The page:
Gov. Matt Blunt recently signed legislation aimed at increasing access to affordable health insurance for employees of small businesses.
The bill, sponsored by Rep. Jay Wasson, R-Nixa, expands eligibility for association health plans by decreasing the mandatory number of members from 100 to 50. The Department of Insurance also would be allowed to exempt insurers that cover both small and large businesses from certain rate restrictions.
Blunt said giving small businesses access to affordable health coverage is one way to keep more people out of emergency rooms.
“I believe this will be among the most important legislation we pass this year,” he said during a visit to Kansas City, one of several stops around the state to promote the new law.
Friday also marked the last day for the governor to sign bills, and the health insurance measure was his final act on legislation passed this spring. With a Republican-led Legislature sending bills to a Republican governor, Blunt vetoed no bills this year, though he did bar a few spending items in budget bills, mostly for technical reasons. In all, 165 new laws were enacted.
Association or consortium health plans were already available for small businesses under existing law, but this bill allows the establishment of “protective covenants,” according to Rep. Doug Ervin, R-Kearney. Instead of bidding for health insurance as 50 individual businesses, the covenants allow a particular association to submit one bid for the whole group, which is then treated as one large company.
Ervin believes the covenants also will help to drive down the cost of health coverage by allowing consortiums to pressure individual members to keep employees healthy. For example, if one company has too many smokers whose health claims are driving up premiums for the entire association, other companies in the consortium can nag the bothersome one to make changes. However, consortiums are not allowed to oust the offending company.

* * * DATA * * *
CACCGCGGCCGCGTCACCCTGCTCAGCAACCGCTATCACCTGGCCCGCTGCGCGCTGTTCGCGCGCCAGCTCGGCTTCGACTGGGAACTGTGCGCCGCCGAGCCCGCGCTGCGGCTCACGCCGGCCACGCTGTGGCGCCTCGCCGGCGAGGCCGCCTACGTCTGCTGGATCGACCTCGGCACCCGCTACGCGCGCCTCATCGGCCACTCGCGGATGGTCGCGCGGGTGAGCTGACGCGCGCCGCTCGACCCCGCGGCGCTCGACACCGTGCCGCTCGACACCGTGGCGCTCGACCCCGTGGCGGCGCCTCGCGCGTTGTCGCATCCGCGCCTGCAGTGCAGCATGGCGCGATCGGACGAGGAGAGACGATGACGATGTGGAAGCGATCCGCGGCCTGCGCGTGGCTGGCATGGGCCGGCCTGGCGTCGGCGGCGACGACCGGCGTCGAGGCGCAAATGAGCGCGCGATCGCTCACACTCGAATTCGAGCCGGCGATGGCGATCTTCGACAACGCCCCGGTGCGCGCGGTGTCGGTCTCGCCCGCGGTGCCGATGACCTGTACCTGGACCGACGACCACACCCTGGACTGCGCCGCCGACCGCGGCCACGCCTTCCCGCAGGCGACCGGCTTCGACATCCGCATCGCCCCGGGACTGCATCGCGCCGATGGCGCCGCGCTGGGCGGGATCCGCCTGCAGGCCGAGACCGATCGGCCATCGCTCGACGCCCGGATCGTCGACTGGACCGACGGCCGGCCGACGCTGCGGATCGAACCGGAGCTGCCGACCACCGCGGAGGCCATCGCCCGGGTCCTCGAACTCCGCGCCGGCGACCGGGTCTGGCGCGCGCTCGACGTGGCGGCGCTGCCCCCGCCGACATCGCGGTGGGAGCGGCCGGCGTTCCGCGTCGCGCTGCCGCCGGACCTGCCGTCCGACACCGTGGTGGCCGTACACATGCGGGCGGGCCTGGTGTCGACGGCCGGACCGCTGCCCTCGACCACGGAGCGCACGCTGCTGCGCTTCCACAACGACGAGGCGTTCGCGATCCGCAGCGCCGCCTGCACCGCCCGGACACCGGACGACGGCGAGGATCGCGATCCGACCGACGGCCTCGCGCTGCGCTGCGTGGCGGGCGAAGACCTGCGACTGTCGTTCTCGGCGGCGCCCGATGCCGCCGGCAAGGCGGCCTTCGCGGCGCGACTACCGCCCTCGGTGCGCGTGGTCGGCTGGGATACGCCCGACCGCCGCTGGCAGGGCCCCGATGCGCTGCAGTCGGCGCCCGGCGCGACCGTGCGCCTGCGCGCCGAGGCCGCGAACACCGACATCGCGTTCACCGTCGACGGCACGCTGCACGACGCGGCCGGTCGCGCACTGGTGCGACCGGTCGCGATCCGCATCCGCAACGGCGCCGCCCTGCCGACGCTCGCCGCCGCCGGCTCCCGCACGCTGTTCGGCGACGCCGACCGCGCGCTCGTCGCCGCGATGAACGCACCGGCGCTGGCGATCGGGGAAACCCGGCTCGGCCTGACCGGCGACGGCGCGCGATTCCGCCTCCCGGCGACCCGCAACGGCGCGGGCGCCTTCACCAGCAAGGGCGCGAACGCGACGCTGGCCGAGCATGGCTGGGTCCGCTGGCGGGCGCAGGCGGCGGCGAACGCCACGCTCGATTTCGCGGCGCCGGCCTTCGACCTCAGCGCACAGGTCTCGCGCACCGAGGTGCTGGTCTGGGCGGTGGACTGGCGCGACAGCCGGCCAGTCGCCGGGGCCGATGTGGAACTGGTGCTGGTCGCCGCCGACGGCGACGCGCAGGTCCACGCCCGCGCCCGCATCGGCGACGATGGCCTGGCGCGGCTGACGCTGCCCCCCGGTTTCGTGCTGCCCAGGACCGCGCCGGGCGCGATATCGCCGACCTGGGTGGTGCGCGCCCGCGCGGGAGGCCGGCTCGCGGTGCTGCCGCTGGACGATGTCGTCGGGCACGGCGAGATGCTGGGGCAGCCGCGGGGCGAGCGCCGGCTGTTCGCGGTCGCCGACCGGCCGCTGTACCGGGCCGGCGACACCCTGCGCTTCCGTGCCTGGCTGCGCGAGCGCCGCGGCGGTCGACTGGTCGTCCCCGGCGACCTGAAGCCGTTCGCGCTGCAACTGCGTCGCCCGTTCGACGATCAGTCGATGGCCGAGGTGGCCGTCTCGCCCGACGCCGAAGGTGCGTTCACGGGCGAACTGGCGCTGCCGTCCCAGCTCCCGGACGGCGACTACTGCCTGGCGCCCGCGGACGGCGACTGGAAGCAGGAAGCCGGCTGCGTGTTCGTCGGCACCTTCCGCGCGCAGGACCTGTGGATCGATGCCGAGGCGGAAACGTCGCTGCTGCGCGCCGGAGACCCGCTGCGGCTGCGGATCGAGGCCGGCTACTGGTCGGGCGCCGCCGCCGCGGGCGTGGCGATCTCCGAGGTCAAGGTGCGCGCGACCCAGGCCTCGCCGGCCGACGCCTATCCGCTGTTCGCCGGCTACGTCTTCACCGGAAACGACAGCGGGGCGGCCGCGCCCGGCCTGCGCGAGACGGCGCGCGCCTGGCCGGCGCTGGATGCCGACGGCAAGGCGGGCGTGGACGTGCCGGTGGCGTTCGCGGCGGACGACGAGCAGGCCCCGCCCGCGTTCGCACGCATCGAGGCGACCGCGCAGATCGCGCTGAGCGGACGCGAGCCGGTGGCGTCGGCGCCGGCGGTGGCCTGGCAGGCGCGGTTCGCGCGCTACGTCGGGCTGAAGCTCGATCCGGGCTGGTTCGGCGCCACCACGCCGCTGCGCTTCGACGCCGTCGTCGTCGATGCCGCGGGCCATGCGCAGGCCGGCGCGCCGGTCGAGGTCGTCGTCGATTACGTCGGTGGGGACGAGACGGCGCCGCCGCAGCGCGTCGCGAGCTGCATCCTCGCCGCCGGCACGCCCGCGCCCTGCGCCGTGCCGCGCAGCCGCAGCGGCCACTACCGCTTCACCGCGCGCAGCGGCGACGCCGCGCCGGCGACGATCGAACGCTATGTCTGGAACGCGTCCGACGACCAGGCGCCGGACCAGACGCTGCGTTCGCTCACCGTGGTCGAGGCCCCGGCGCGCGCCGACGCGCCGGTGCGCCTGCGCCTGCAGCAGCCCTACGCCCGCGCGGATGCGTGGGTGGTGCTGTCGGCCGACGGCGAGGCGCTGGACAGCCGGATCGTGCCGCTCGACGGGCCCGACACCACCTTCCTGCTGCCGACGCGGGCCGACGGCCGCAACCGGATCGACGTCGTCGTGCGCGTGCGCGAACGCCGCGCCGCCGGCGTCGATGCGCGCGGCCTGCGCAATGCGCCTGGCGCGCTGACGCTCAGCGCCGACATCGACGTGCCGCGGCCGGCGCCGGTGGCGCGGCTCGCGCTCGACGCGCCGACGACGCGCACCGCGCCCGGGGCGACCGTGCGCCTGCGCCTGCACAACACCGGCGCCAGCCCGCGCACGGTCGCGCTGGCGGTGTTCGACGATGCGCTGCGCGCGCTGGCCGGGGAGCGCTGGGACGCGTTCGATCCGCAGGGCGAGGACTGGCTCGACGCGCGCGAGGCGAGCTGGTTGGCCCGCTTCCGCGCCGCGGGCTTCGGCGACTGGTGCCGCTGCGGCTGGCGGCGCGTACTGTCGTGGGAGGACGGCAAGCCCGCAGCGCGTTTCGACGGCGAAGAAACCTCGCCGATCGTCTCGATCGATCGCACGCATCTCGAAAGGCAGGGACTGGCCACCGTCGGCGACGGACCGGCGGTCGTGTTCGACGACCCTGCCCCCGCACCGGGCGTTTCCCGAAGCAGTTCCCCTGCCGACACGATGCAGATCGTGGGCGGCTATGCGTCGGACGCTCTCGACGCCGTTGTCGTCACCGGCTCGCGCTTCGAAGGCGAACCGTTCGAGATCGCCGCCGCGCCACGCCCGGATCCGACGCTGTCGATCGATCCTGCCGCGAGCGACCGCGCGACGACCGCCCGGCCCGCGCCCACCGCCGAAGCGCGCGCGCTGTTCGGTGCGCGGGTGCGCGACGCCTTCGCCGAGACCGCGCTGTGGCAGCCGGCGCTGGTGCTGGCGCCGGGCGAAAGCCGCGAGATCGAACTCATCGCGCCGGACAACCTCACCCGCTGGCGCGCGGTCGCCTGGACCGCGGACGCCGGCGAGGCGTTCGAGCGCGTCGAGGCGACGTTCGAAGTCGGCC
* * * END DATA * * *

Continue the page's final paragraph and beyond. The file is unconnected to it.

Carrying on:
“Peer pressure is a good thing in this case,” Ervin said.
There is no cap on the number of employees a company can have to join a consortium. Small businesses with two employees could form associations with companies that employ 200 people. The larger the number of employees in a consortium, the more evenly risk is distributed.
The legislation is modeled after a pilot project that involved the Southwest Area Manufacturers Association’s health care consortium. The consortium, with 32 member companies, represents 1,300 employees and covers 2,000 people. The companies were required to sign up for at least 30 months of coverage. Six companies were unable to afford group health care coverage for their employees before joining the consortium, the governor’s office said. Initial premium savings ranged from 18 percent for large employers to up to 50 percent for small employers.
Businesses cannot form a new organization strictly to get lower-cost health coverage, said Brent Butler, the Missouri Insurance Coalition’s government affairs director. Most already belong to industry associations, such as a chamber of commerce.
“This gives one more option to small business owners when they go out to shop for health insurance benefits for themselves and for their employees,” said Kelly Peerson, grass-roots coordinator for the National Federation for Independent Business, which lobbied for the legislation. “If you own a business and you would like to have health insurance for your employees, you’re limited in what you can shop for.”
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